The problem is that those energy antisystems have been becoming more antisystemic as end users have cheaper and cheaper information available leading to a increasingly negative relationships at the interfaces between them and the companies and governments. The result is an antigonistic value substraction, as opposed the big value creation that result from increasingly positive relationships at the same interfaces.

Just like Henry Ford develop the institutional innovation of the large-scale mechanized mass production that introduced a mechanical paradigm shift of Fordism that was emulated by vertically integrated utilities, Steve Jobs developed the instititution innovation of whole ecosystems organic paradigm shift which is suggested as Jobsism, that enable the development that was anticipated in the 2013 paper A complete and fully functional electricity restructuring proposal. While under the Fordism current antisystem paradigm, for example, solar panels still do not compete with fossil fuel technologies, once a transformation is done to enable an energy system under Jobsism they will end the need for fossil fuels and disolve the climate change antisystemic crisis.

By the way, the third and fourth update, the Energy Roadmaps for Haiti and Dominican Republicd can't be truly sustainable if they are based on an energy antisystem. The big discussion on the opportunities must then be deflected to how to develop our ecosystems.

Fourth update. Just like the Haiti's Energy Roadmap is the DR Energy Roadmap truly Sustainable?Transitioning electricity proposed by @Worldwatch @OchsNews on #Fordism goes up to 85% renewable, transforming it goes to 100% on #Jobsism. Just like the Haiti's Energy Roadmap is the DR Energy Roadmap truly Sustainable?

Still another update. Is Haiti's Energy Roadmap truly Sustainable? Worldwatch Institute claims it is about "Harnessing Domestic Energy Resources to Build a Reliable, Affordable, and Climate-Compatible Electricity System." Should it be tested to see if it passed the test for a service at the Bottom of the Pyramid?
This is a timely update on #Jobsism and #Fordism, that is based on getting myself to stand on the top of the shoulders of two giants, Gary Hamel and Bill Fischer, respectively. I am able to do that by using Steve Denning's quotes on his article Why Bureaucracy Must Die. Next is a comment I posted under that article:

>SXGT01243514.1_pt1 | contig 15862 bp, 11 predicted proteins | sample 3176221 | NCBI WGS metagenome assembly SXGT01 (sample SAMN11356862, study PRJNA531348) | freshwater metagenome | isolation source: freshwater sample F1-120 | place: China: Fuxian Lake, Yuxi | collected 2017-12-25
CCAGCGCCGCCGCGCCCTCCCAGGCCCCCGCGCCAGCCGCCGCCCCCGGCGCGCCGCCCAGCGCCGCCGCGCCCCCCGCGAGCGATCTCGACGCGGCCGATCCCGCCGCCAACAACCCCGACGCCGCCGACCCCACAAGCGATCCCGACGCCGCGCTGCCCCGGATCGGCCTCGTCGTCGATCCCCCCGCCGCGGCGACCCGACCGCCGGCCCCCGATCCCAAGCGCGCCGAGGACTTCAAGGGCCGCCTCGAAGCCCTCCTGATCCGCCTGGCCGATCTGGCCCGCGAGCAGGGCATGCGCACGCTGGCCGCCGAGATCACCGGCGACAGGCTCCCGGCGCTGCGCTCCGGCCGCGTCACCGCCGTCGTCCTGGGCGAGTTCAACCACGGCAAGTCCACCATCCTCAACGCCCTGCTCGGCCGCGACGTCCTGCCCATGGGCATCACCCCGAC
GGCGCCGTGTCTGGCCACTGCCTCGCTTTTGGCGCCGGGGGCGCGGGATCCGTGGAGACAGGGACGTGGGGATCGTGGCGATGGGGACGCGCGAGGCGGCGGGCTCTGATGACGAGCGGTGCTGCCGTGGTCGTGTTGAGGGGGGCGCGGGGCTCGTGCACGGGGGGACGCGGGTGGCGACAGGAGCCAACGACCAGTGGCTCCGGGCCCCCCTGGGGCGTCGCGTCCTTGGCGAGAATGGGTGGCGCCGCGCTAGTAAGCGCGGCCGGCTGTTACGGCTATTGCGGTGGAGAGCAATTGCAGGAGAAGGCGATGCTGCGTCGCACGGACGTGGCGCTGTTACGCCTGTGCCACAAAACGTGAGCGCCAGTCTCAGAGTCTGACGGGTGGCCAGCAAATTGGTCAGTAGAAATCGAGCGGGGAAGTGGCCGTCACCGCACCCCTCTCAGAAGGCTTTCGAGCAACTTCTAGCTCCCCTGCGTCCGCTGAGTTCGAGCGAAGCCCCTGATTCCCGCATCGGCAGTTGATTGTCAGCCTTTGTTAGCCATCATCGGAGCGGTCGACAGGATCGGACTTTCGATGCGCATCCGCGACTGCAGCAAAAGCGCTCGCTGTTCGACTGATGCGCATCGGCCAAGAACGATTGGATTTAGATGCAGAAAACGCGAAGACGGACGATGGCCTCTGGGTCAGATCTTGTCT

“To build organizations that are fit for the #GPDF14 future,” says Hamel, “we have to go deeper, much deeper.” We must “challenge our foundational beliefs… of organizations which are still feudal at their core.”

Dear Steve Denning,

While in one of his excellent article Mr. Hamel tells us about “… organizations which are still feudal at their core,” he also tells us in the other article that “simply put, at this point in business history, the pay-off from reforming capitalism, while substantial, pales in comparison to the gains that could be reaped from creating organizations that are as fully capable as the people who work within them.” As feudal describes both organizations and capitalism, Isn’t he getting into a contradiction as to the need for capitalism to upgrade itself to get not just into the 21st century, but to get into an emergent civilization we need to not jut reform but transform capitalism to get raid of its feudal core?
As we question what has happened to #Fordism in association with capitalism that wants to extend the industrial civilization, it is easy to infer by reinterpreting what Hamel said that capitalism's decay is the result of #Feudalism. Now lets turn to the support given by professor Fischer to highlight the great influence that innovation platforms have to support the emergence of the common sense #Jobsism, which is an essential element in the transformation needed by capitalism.

The above update fits nicely to go to humility.
“True humility is not thinking less of yourself; it is thinking of yourself less.” ― C.S. Lewis, Mere Christianity